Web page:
Entering the stand twice can also be damaging to the quality of the residual stand. While modern logging equipment is uniquely adept at protecting the residual stand, driving over roots and thrashing regeneration will take its toll. As a forester, some of the highest quality stands of wood I ever visited regenerated as a clearcut for the simple reason that the regeneration was spared from the trauma of repeated entries.

Potential Loss of Residual Wood

Leaving mature wood in a harvest carries a significant risk of mortality and blowdown. As logging equipment drives over and severs roots, branches are broken, and gaps in the canopy are formed, the ingredients for disease, rot, defect, and even blowdown are formed. While the risks vary greatly depending on species and site and stem quality, it is a consideration. Luckily, an experienced forester will be able to recognize the potential for residual loss simply by walking through a property.

What Types of Stands Are Suitable for Shelterwood Cutting?

Shelterwood cutting is an incredibly versatile system suitable for a wide variety of species and climates. While it is difficult to cover all the management nuances of every species, let’s look at the broad differences between shelterwood cuts in softwood and hardwood stands.

Softwood

red spruce shelterwood
A recent red spruce shelterwood in northern Maine

Shelterwood cuts are valuable for regenerating all sorts of spruces, firs, pines, and hemlocks, particularly when the species germinates better in cooler soil temperatures, such as red spruce, or can be damaged or quickly dry out by growing in full sunlight. Because softwood management is often (although not always!) geared toward the production of large volumes of timber over high quality timber, the overstory of a softwood shelterwood is often held for a shorter duration, sometimes as little as two years after establishment. The goal is to provide just enough time for seeds to germinate and to get established, but not so much time that the shade of the overstory slows the growth of the understory. Left unchecked, advanced crown recession can severely hamper growth for years after release. Removing the overstory as quickly as possible can also limit damage to the regeneration. Small, springy seedlings are harder to damage then taller and more brittle saplings.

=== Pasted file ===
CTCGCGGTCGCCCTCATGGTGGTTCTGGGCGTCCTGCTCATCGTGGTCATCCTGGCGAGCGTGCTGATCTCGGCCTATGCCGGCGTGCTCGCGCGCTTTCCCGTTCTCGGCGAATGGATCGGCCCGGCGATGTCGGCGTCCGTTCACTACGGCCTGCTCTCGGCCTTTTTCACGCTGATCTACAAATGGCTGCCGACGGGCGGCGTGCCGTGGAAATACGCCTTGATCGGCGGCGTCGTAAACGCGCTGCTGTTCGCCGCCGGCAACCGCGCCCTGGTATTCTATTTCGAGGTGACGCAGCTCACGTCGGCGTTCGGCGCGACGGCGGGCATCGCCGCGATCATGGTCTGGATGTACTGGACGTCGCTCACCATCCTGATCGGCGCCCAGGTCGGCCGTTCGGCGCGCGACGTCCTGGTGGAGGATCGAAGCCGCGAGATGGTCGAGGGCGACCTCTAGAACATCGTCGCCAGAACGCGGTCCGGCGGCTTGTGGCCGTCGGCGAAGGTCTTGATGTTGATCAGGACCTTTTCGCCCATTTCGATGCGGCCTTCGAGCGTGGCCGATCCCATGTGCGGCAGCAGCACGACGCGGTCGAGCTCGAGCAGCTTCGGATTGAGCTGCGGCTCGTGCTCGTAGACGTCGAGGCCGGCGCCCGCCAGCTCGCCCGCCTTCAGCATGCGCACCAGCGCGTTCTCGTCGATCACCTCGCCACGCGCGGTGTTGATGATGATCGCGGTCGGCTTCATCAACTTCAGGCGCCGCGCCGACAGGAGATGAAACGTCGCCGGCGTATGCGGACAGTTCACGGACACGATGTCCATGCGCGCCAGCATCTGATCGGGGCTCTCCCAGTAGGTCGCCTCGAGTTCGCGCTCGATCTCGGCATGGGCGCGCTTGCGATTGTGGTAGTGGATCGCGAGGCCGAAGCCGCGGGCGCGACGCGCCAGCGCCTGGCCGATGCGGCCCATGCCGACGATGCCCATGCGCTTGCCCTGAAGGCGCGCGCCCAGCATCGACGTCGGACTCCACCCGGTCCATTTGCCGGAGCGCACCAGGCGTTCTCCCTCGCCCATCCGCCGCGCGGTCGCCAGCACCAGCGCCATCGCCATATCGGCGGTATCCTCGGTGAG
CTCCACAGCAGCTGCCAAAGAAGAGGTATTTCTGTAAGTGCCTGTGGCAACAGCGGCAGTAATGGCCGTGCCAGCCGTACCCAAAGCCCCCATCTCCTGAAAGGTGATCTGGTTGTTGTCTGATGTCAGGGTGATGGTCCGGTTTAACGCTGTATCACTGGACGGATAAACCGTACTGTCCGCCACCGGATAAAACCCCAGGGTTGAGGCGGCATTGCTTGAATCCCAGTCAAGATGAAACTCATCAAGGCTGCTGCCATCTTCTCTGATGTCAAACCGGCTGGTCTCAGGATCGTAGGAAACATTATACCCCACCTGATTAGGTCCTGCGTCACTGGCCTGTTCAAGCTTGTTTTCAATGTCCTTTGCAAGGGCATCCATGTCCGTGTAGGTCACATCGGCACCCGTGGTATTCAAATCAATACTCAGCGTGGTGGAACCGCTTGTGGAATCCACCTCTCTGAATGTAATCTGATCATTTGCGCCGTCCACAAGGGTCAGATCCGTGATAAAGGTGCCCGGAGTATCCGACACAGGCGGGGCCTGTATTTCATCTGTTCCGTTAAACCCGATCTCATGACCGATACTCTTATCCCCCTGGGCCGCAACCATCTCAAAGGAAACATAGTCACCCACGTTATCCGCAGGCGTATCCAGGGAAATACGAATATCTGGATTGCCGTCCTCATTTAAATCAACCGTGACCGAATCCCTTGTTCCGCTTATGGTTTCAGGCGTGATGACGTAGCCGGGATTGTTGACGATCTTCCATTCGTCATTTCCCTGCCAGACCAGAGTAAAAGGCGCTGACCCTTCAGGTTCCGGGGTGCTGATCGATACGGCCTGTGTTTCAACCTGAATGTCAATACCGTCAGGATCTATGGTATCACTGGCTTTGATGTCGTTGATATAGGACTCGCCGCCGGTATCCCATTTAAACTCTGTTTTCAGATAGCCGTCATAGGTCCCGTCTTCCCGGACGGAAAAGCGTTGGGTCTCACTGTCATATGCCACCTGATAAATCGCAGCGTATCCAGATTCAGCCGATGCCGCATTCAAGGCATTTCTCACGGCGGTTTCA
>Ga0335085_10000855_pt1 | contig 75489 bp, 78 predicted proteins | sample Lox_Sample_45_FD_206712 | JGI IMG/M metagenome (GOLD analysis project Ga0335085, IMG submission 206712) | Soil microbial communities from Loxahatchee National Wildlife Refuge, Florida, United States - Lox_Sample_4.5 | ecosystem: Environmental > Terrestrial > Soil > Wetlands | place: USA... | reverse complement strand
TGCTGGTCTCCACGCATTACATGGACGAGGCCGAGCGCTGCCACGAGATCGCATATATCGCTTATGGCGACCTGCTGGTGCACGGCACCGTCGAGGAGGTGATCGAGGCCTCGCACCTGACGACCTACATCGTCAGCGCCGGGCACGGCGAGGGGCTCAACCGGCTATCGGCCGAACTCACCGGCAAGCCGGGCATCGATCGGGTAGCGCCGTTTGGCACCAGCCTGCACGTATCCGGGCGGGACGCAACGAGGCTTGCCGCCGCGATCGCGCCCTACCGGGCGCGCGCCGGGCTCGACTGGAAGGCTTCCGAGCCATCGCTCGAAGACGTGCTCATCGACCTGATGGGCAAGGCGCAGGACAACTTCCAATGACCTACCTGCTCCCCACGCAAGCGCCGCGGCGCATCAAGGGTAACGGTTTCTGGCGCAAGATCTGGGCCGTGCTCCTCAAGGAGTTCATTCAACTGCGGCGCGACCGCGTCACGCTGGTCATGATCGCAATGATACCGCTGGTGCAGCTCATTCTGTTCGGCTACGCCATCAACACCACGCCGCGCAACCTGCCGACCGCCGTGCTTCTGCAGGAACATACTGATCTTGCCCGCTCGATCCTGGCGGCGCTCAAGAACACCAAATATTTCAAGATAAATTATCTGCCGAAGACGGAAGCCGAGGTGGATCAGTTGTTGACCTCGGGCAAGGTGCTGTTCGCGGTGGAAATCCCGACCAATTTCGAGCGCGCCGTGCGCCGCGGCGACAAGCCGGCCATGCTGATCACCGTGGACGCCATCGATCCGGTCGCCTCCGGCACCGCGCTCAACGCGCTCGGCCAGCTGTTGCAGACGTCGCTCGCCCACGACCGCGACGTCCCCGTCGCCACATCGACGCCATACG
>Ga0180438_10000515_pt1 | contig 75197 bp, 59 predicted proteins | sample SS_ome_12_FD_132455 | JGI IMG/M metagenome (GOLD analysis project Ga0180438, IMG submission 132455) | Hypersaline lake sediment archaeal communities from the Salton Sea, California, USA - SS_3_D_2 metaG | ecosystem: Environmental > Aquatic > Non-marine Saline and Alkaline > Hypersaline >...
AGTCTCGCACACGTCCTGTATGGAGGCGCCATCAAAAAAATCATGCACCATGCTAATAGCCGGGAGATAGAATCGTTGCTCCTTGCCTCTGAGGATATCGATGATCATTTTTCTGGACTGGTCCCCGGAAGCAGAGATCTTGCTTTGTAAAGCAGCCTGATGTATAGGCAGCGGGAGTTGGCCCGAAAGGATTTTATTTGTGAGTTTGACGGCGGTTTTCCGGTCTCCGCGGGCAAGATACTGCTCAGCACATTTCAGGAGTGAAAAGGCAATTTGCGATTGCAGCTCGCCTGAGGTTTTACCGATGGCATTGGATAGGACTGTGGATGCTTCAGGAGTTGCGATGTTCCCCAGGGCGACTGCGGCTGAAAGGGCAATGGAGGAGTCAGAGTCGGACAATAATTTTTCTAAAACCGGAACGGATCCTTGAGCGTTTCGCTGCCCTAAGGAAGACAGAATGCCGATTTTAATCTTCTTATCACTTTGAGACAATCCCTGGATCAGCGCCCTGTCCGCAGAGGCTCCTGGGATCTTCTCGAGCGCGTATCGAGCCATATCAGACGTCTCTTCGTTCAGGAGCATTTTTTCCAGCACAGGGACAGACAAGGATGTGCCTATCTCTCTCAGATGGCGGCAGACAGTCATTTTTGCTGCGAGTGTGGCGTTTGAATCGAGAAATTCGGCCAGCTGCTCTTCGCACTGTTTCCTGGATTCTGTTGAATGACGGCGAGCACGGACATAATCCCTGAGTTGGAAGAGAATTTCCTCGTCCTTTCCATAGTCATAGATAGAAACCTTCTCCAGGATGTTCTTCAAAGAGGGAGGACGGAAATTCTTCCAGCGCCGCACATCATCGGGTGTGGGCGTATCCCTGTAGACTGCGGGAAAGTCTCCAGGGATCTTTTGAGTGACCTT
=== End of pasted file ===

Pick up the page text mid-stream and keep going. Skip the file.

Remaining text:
Hardwood

hardwood irregular shelterwood.
An irregular shelterwood harvest in a mixed-wood stand

Just as with softwood, shelterwood cutting is perfect for stands of some types of hardwood, such as maples, oaks, and yellow birch. however, shelterwoods in hardwood stands are arguably more complicated for a variety of reasons.

Hardwoods are generally bunched into two categories: tolerant hardwoods and intolerant hardwoods. The idea of tolerance here refers to how tolerant a species is to shade. Because shelterwood cutting is built around growing trees in shade, it is not suitable for intolerant hardwood species such as white birch and quaking aspen.

When growing tolerant hardwoods, on the other hand, shelterwood harvests are generally suitable. However, the objective of the management, unlike most softwood species, is the quality of the timber. Different considerations must be made. Depending on the stand of timber, it might be best to use a variation of shelterwood cutting, such as an irregular shelterwood or extended shelterwood. An irregular shelterwood uses the same methodology as a normal shelterwood, but it is done in an uneven-aged stand with more than one age structure, and there is never a total harvest of the canopy. An extended shelterwood, as the name implies, is a normal shelterwood in which the overstory is retained far beyond when it would normally be harvested. This can have the advantage of sparing young regeneration from damage and allowing a shelterwood removal harvest to be combined with a commercial thinning of the understory.